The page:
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A roadheader is a self-propelled excavation machine which combines cutting and rubble removal in one vehicle. Driven by a pair of crawler-type tracks, the roadheader consists of a cutting head mounted on a pivoting extension boom. The boom is mounted above a chain conveyor assembly fronted by a dustpan-shaped scoop. The scoop is equipped with two rotating gathering arms that pull cut debris falling from the cutting head onto the conveyor, which then transports them to the rear of the machine and onto a waiting transport. These machines are used in a variety of excavation applications including mining, tunneling and road construction.
Most roadheaders are electrically-powered, driven by tank-like crawler tracks. They feature a large, rotating cutting head mounted on a hydraulically-operated extension boom at the front of the machine. The cutting heads may be shaped like a spiral, cone or ball, and they all feature concentric rows of hardened, removable cutting teeth. As the cutting head rotates, it abrades or gashes material away from the working face, constantly advancing the cut.
The cutting head boom of the roadheader may extend along its own axis, rise up or down or turn through an arc across its axis. This makes the machines some of the most flexible excavators in terms of cutting area ranges. The roadheader also features a cut which disturbs very little, if any, adjacent material, making for accurate and safe cutting. They are also well-suited to applications where frequent changes in direction are required to cut side tunnels.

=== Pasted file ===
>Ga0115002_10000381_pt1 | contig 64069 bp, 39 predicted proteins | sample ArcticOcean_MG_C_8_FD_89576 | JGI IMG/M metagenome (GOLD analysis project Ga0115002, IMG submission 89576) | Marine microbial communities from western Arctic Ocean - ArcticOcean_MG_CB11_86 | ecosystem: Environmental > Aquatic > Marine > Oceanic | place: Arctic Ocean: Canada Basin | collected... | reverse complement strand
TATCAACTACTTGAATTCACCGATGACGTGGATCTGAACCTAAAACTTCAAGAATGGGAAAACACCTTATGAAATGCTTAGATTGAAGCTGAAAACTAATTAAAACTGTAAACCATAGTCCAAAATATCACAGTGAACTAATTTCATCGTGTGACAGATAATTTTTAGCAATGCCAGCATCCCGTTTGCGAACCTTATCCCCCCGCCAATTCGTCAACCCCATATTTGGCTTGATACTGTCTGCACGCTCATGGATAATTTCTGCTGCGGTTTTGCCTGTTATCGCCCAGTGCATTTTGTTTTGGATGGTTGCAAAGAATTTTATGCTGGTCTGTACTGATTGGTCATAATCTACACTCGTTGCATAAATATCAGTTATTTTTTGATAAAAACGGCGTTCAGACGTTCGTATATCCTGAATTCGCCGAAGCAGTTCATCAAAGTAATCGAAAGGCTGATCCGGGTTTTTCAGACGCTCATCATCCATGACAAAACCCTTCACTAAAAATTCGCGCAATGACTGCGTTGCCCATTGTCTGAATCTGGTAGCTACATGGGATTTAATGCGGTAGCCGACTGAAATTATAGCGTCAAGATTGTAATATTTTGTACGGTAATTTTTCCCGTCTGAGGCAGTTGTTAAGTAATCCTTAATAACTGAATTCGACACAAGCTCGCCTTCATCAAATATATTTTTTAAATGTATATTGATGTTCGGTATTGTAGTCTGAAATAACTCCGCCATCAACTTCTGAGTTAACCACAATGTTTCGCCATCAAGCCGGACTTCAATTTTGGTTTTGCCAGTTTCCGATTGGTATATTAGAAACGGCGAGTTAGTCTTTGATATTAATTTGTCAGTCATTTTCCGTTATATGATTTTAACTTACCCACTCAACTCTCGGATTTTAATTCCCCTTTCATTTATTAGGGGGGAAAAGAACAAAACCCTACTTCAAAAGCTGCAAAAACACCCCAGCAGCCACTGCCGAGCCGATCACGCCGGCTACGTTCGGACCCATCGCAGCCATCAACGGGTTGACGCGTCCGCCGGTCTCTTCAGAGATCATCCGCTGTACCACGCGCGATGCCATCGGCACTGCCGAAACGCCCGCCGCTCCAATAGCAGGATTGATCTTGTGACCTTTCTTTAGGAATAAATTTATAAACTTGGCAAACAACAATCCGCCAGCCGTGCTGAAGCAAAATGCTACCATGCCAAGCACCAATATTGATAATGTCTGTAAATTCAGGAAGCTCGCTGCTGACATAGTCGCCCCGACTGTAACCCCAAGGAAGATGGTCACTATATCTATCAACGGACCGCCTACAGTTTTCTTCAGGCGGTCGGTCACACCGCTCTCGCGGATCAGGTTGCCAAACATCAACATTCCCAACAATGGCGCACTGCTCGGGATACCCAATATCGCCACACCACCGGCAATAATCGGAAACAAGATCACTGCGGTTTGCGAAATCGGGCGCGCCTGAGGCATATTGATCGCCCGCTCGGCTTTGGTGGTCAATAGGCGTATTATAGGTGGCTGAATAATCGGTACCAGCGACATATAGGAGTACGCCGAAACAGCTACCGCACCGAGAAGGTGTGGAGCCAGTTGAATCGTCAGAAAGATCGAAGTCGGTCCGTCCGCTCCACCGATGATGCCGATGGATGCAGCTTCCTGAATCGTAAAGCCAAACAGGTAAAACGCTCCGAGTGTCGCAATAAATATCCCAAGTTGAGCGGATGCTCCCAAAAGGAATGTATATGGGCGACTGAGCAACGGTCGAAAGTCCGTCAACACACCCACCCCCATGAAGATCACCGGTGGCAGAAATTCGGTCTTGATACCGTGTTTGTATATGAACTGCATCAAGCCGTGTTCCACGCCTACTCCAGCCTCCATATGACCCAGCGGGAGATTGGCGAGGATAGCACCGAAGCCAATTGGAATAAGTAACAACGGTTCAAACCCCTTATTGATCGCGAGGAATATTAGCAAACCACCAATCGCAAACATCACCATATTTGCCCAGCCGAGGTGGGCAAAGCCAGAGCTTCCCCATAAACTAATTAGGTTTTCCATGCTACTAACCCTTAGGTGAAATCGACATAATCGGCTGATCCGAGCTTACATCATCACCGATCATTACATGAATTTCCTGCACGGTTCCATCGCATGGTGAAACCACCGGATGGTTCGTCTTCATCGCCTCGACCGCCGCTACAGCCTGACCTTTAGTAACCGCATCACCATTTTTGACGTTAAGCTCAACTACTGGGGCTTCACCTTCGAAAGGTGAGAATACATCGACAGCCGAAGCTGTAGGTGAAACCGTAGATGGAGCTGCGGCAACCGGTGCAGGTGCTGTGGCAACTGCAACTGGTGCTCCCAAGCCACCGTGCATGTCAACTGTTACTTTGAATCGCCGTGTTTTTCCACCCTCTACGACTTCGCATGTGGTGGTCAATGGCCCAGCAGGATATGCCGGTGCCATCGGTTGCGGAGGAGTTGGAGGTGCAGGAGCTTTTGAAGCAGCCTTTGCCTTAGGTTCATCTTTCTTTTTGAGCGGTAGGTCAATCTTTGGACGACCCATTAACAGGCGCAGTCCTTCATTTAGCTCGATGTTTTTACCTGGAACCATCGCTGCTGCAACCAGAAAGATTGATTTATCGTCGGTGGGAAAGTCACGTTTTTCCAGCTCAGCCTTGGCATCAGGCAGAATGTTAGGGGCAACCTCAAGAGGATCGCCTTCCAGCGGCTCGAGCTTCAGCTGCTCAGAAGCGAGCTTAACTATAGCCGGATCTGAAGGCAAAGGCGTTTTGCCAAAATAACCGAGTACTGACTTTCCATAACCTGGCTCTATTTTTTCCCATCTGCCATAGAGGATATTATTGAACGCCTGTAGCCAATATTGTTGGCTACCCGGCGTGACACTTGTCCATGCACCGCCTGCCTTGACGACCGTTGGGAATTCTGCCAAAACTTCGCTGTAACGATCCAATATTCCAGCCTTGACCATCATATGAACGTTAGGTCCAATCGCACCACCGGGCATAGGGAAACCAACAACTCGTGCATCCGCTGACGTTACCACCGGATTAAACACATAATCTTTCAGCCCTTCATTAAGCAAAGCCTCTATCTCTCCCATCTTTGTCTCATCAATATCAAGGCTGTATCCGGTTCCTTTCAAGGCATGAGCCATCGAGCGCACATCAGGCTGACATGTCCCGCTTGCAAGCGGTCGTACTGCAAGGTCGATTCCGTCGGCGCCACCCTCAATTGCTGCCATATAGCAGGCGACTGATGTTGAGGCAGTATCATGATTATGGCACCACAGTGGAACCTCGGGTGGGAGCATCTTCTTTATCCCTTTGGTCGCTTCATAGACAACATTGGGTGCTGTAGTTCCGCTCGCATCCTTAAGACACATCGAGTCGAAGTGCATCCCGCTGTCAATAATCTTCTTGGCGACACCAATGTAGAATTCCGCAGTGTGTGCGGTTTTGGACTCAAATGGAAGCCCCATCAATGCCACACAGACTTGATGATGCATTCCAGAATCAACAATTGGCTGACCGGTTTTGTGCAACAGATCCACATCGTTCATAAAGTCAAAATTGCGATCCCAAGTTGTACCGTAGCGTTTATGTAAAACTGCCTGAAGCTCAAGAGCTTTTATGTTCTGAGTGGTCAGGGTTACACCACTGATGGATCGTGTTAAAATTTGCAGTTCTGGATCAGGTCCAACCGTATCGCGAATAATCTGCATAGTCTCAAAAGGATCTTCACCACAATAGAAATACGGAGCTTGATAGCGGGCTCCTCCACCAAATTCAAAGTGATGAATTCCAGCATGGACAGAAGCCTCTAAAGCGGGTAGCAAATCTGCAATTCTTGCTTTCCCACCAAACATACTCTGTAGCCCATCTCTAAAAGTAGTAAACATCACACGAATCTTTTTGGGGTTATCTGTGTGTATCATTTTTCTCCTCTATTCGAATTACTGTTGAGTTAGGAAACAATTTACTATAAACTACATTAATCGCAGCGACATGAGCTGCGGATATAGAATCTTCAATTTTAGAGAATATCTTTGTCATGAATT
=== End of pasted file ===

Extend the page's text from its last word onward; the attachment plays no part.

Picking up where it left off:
An inclined chain conveyor, which starts at the front of the machine in a scoop shape much like a domestic dustpan, sits below the cutting head and boom. On either side of the scoop are two rotating gathering arms that run with the conveyor. As the head cuts, debris fall below it and are pulled onto the scoop and into the conveyor channel by the arms. The conveyor then transports the rubble to the rear of the machine, where it is discharged onto a truck, shuttle car or another conveyor for removal from the working area. The conveyor boom is often articulated, allowing it to turn almost like a scorpion's tail to accommodate tight-cutting face confines.
Roadheaders are available in a large range of sizes to suit all applications. The largest machines feature cutting heights of 26 feet (8 meters) and cutting widths of 30 feet (10 meters) and weigh in the region of 120 tonnes and are driven by motors in excess of 600 horsepower (400 Kw). The smallest examples are not much larger than a Bobcat loader, with motors of 40 horsepower (30 Kw).
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